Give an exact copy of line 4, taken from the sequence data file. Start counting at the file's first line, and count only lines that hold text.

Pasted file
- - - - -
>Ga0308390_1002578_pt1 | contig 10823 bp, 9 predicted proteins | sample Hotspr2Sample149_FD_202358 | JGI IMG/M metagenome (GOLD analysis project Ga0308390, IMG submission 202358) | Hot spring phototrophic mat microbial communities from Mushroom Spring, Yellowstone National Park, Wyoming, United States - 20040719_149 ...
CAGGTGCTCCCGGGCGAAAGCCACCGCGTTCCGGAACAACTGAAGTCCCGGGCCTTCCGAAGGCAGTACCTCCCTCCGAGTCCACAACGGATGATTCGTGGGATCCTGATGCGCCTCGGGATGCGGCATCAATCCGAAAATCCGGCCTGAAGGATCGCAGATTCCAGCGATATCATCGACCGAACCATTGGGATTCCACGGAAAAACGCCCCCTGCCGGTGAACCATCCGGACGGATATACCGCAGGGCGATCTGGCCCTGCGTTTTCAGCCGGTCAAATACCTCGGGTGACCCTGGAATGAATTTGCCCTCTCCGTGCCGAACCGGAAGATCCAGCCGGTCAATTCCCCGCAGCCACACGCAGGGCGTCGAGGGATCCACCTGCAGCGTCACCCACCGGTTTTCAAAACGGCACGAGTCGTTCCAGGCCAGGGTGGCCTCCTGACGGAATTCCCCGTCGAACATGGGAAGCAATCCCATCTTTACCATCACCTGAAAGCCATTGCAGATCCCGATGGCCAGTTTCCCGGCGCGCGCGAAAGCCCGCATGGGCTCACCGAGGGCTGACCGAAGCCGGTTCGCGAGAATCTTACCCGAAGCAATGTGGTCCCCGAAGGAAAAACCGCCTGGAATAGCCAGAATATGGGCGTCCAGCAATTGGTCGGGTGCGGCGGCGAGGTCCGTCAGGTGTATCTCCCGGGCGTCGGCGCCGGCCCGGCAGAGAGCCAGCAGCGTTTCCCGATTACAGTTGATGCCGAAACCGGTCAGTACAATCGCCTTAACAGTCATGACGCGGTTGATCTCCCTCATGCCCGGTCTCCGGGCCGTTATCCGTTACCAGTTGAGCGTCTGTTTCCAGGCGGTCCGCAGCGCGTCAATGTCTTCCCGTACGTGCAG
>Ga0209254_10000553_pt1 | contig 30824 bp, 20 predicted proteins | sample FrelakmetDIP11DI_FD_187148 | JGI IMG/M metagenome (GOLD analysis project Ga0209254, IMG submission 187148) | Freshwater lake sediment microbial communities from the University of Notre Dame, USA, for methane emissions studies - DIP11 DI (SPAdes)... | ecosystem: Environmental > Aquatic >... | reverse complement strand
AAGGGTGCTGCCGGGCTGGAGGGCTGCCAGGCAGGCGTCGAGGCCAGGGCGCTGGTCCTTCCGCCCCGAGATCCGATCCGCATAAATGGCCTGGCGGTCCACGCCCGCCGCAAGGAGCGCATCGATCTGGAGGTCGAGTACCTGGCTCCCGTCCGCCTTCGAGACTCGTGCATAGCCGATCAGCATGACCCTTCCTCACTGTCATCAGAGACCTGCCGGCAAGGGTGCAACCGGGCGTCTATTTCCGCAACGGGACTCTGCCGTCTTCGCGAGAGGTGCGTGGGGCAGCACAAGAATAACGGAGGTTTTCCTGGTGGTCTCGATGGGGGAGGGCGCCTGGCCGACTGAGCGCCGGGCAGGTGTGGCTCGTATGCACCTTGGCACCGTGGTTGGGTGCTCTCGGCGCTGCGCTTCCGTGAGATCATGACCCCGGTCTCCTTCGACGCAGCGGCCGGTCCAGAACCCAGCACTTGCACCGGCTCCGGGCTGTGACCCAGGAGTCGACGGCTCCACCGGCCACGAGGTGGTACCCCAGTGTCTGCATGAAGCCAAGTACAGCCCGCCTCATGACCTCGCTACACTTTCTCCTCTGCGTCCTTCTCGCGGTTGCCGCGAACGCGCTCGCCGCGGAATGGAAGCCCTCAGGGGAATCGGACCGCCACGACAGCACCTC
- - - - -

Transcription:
AAGGGTGCTGCCGGGCTGGAGGGCTGCCAGGCAGGCGTCGAGGCCAGGGCGCTGGTCCTTCCGCCCCGAGATCCGATCCGCATAAATGGCCTGGCGGTCCACGCCCGCCGCAAGGAGCGCATCGATCTGGAGGTCGAGTACCTGGCTCCCGTCCGCCTTCGAGACTCGTGCATAGCCGATCAGCATGACCCTTCCTCACTGTCATCAGAGACCTGCCGGCAAGGGTGCAACCGGGCGTCTATTTCCGCAACGGGACTCTGCCGTCTTCGCGAGAGGTGCGTGGGGCAGCACAAGAATAACGGAGGTTTTCCTGGTGGTCTCGATGGGGGAGGGCGCCTGGCCGACTGAGCGCCGGGCAGGTGTGGCTCGTATGCACCTTGGCACCGTGGTTGGGTGCTCTCGGCGCTGCGCTTCCGTGAGATCATGACCCCGGTCTCCTTCGACGCAGCGGCCGGTCCAGAACCCAGCACTTGCACCGGCTCCGGGCTGTGACCCAGGAGTCGACGGCTCCACCGGCCACGAGGTGGTACCCCAGTGTCTGCATGAAGCCAAGTACAGCCCGCCTCATGACCTCGCTACACTTTCTCCTCTGCGTCCTTCTCGCGGTTGCCGCGAACGCGCTCGCCGCGGAATGGAAGCCCTCAGGGGAATCGGACCGCCACGACAGCACCTC